Although subject matter jurisdiction is constitutionally required, the time-of-filing rule is not. As Scott Dodson and Philip Pucillo have argued in a different context, the Supreme Court could shift the time at which it determines subject matter jurisdiction. But the problem that status-based immunity cases raise for the traditional time-of-filing rule might lead one to question why foreign official immunity is treated as a question of subject matter jurisdiction in the first place.
Why Is Foreign Official Immunity a Question of Subject Matter Jurisdiction?
The answer is blind imitation of the FSIA rather than reasoned analysis. The FSIA treats foreign state immunity as a question of subject matter jurisdiction in order to permit cases against foreign states and their agencies and instrumentalities to be brought in, and removed to, federal court. Some earlier cases held that the FSIA governed the immunity of foreign officials, too, and so naturally treated their immunity like the immunity of foreign states.
In 2010, however, the Supreme Court held in Samantar v. Yousuf that the FSIA does not apply to foreign officials, whose immunity is instead governed by federal common law. Among other things, this means that the FSIA does not provide a basis for subject matter jurisdiction over foreign officials in federal court. So, the reason that Congress made foreign state immunity a question of subject matter jurisdiction simply does not apply to foreign official immunity. Nevertheless, lower courts have persisted in treating foreign official immunity as a question of subject matter jurisdiction after Samantar, sometimes even citing the earlier decisions that Samantar overruled.
Keitner and I have criticized this practice on several grounds. First, to allow federal courts to recognize federal common law exceptions to subject matter jurisdiction for foreign officials is inconsistent with the basic principle that Congress controls the jurisdiction of the federal courts. Second, treating foreign official immunity as subject matter jurisdiction makes it difficult to explain how these rules bind state courts, which (unlike federal courts) are courts of general subject matter jurisdiction. Third, it is well established that foreign official immunity can be waived, whereas the general rule is that limitations on subject matter jurisdiction cannot be waived. Although we did not mention the time-of-filing rule in our article, the incongruity between this rule and situations like the MBS case provides another reason to question the current practice.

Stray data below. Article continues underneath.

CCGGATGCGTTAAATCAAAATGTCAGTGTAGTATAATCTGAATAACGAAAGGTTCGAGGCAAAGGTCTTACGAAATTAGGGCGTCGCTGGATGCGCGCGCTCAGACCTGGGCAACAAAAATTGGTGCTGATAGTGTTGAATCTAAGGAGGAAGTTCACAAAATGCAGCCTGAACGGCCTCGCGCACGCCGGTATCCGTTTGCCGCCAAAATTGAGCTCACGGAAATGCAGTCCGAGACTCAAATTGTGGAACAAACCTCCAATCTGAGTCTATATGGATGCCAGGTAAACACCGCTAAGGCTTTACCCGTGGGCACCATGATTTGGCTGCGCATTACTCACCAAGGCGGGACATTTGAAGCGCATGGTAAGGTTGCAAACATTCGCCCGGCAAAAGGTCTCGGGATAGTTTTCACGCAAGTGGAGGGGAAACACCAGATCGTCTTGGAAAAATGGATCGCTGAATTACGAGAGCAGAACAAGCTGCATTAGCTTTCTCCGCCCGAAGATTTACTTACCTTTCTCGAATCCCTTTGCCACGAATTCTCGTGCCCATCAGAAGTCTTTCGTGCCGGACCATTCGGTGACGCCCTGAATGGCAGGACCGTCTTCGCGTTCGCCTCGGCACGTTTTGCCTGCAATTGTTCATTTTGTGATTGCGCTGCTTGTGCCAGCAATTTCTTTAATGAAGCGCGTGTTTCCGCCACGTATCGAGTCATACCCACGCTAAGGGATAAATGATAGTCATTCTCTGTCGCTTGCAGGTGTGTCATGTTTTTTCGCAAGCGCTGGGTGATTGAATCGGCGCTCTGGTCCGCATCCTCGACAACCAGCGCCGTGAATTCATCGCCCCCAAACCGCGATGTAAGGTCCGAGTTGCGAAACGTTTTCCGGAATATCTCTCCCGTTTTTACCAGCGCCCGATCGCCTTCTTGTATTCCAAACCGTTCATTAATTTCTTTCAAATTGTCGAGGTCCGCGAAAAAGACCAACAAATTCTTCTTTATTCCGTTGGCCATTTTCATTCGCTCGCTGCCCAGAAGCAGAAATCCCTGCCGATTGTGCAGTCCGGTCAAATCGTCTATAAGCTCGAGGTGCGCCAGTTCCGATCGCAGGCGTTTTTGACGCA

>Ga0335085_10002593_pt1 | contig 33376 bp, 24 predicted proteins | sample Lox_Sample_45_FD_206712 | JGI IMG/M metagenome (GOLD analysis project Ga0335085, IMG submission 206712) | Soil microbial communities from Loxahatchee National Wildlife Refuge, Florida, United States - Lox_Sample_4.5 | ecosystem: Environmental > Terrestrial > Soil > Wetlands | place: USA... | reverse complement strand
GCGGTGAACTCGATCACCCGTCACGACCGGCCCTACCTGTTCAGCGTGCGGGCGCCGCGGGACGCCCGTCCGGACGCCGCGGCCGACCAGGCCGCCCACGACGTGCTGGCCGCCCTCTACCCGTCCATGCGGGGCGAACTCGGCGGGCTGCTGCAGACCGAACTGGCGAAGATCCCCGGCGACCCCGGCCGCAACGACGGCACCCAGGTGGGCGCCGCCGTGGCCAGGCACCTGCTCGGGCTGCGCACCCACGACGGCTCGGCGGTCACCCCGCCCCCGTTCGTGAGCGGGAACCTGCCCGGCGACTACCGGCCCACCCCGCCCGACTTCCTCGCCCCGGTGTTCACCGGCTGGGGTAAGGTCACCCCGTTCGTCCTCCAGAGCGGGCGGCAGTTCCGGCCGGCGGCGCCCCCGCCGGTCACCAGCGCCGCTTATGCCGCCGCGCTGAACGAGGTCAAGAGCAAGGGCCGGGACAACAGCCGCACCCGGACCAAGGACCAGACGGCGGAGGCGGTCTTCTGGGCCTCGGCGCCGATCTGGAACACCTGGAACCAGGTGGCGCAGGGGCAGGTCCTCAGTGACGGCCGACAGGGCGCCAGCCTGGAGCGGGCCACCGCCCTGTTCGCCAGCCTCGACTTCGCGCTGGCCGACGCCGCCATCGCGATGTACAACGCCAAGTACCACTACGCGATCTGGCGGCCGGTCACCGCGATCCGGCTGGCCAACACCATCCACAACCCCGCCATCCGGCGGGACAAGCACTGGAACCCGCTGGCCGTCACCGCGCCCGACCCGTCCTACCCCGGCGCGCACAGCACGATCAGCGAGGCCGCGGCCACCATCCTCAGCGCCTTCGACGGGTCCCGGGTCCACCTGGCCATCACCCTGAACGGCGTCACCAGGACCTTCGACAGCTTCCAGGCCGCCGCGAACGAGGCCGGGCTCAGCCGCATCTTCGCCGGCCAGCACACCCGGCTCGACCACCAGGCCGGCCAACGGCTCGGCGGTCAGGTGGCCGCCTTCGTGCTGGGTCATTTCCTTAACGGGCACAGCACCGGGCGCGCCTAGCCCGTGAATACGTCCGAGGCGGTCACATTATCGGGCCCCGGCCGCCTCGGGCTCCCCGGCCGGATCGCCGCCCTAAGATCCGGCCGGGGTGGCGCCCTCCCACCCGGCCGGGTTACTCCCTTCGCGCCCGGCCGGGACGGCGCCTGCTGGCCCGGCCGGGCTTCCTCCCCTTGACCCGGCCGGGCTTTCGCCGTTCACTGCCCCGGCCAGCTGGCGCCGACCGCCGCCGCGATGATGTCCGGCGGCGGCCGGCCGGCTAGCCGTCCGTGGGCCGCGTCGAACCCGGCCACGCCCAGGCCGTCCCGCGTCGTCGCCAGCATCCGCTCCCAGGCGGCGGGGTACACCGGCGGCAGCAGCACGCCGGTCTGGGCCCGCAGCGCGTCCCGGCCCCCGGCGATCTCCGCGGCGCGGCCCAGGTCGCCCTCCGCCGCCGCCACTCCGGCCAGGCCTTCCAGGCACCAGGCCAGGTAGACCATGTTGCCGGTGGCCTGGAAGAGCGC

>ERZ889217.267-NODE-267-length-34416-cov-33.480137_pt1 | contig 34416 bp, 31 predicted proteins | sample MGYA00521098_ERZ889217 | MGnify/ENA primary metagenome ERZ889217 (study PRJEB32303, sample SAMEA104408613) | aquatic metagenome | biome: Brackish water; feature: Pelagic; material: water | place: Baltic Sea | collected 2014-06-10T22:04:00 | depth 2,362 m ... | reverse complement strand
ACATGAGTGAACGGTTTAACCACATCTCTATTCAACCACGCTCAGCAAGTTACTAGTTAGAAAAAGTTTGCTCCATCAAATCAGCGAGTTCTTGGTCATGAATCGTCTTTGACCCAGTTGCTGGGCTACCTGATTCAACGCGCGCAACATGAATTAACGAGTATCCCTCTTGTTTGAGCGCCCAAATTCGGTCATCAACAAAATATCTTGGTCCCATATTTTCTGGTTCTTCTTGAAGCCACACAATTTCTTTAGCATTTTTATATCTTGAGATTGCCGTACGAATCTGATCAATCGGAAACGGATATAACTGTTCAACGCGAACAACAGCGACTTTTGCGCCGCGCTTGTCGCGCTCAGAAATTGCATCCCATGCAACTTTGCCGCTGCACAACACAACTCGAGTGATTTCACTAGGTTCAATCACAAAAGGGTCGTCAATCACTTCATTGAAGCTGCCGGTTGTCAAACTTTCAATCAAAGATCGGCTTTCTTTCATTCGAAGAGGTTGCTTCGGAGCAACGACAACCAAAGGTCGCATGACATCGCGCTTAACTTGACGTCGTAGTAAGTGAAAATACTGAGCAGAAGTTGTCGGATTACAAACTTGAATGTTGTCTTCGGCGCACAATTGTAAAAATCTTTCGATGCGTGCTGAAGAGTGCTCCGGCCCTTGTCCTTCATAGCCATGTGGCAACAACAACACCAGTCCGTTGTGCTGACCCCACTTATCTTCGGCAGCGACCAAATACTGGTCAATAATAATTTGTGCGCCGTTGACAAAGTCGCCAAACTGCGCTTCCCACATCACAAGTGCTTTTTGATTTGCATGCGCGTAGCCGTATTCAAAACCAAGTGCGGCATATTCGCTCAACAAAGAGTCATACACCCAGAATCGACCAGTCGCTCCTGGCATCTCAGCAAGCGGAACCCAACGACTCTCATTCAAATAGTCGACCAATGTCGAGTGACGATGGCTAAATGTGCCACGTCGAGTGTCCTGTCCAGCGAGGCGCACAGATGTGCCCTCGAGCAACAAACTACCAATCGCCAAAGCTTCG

Foreign Official Immunity as an Affirmative Defense
Keitner and I have proposed treating foreign official immunity instead as an affirmative defense, which is how domestic official immunity is treated under federal law. This solution respects Congress’s control over subject matter jurisdiction, explains how the rules of foreign official immunity bind state courts (i.e., just like the act of state doctrine, which can also be raised as an affirmative defense), and allows foreign official immunity to be waived.
Treating foreign official immunity as an affirmative defense would also solve the MBS problem. Although parties must generally raise affirmative defenses in their answers, they may raise such defenses by motion either before or after filing an answer. When the basis for a defense did not exist at the time the answer was filed, it makes sense to allow a party to raise it later. In Blonder-Tongue Laboratories, Inc. v. University of Illinois Foundation (1971), for example, the Supreme Court, having recognized an affirmative defense of non-mutual collateral estoppel, held that the defendant must be given the opportunity to raise it on remand despite not having raised the defense in its answer.
Foreign official immunity raises a host of interesting procedural questions, including burdens of proof, discovery, sequencing, and appealability. The treatment of foreign official immunity as subject matter jurisdiction is yet another example, as the timing problem in the MBS case vividly illustrates.